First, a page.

10 Claims, 22 Drawing Figures US. Patent Dec. 16, 1975 Sh6et 1 019 3,925,959

Sheet 2 of 9 US. Patent Dec. 16, 1975 U.S. Patent Dec. 16,1975 Sheet3of9 3,925,959

US. Patent Dec. 16, 1975 Sheet4 0f9 3,925,959

US. Patent Dec. 16,1975 Sheet50f9 3,925,959

US. Patent Dec. 16,1975 Sheet60f9 3,925,959

US. Patent Dec. 16, 1975 Sheet 7 of9 3,925,959

FBQJQ II R U.S. Patent Dec. 16, 1975 Sheezt 8 of9 3,925,959

U.S. Patent Dec. 16,1975 Sheet9of9 3,925,959

TETRAHEDRAL PACKAGING MEANS AND METHOD OF MAKING SAME This application is a divisional application based on prior application Ser. No. 683,047, filed Sept. 22, 1967, which prior application is a division of parent application Ser. No. 420,646, filed Dec. 23, 1964, which parent application issuedon Oct. 17, 1967, as US. Pat. No. 3,347,363.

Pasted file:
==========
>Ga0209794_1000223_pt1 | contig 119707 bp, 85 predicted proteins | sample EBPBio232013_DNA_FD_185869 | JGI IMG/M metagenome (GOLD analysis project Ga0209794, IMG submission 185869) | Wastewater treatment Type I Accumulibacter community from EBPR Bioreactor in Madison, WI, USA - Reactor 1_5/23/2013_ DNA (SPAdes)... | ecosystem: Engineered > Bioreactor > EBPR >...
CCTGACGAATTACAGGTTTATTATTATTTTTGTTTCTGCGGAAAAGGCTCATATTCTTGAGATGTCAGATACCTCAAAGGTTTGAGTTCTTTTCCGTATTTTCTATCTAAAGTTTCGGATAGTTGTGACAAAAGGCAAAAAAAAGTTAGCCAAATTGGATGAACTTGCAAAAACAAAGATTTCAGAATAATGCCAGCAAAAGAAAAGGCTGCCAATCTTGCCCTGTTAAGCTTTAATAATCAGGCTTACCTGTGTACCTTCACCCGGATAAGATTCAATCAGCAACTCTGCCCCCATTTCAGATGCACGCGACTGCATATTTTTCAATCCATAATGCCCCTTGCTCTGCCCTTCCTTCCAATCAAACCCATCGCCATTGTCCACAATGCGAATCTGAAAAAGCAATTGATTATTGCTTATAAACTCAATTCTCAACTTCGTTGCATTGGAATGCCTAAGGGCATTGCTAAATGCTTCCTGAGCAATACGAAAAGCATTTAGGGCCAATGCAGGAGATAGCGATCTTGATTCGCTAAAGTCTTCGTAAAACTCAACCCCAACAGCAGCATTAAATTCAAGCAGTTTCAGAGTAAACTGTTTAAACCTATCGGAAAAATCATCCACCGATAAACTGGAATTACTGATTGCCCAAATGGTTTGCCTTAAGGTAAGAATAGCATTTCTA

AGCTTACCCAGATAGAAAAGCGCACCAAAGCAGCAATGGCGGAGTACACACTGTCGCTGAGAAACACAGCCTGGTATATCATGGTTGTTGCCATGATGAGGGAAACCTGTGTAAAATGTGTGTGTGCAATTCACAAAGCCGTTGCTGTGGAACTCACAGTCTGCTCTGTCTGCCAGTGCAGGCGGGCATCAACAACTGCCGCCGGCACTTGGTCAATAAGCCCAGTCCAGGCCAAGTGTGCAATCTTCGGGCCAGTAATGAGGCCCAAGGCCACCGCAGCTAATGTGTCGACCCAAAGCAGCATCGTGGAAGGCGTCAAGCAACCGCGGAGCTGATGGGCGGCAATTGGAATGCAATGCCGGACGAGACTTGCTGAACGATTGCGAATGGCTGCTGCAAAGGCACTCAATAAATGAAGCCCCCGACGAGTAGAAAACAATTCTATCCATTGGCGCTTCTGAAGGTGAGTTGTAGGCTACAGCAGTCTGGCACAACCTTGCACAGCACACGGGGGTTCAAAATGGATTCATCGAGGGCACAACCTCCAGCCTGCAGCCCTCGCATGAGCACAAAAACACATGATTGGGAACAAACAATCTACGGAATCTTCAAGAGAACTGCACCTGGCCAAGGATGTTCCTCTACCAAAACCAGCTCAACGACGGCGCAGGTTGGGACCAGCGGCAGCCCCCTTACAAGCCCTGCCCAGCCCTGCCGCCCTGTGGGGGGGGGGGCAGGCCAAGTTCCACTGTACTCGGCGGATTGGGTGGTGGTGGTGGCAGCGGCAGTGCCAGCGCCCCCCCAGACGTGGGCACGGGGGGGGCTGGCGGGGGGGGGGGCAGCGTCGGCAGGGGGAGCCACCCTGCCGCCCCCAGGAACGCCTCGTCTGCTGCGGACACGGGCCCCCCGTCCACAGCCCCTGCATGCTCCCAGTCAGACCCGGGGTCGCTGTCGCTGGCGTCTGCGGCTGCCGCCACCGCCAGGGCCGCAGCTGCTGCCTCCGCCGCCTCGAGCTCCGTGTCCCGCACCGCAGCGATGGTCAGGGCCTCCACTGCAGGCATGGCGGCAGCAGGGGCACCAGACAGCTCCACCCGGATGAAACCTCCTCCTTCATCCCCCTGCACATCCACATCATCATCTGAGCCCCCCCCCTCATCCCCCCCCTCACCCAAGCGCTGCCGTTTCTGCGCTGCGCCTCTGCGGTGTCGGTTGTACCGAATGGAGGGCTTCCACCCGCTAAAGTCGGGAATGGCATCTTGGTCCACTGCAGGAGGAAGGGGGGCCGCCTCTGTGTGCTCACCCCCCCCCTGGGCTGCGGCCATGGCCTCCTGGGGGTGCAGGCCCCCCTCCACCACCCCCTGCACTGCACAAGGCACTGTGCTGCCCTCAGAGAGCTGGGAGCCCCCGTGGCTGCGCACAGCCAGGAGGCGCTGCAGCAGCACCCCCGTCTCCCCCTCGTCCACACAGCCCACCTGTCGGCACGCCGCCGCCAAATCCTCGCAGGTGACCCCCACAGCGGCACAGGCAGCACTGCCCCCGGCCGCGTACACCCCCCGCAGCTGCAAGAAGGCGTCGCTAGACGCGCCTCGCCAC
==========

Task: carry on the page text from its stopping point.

This invention relates generally to containers, the method of making same, and packages comprised of a plurality thereof, said containers being adapted for the packaging of liquid, pulverized, plastic, or any semisolid or free flowing material, which may be food products of various types, the invention relating more particularly to the packaging of said material in containers assuming the general form of a tetrahedron.

Containers in the form of a tetrahedron have now come into common usage due to certain advantages inherent therein. It has been found that containers of this type utilize a minimum amount of packaging material in relation to the quantity of the contents contained thereby, render themselves readily adapted. to mechanized manufacturing and filling techniques, have sufficient structural rigidity to maintain their tetrahedral shape when partially or even completely emptied of their contents, and are generally economical to manufacture.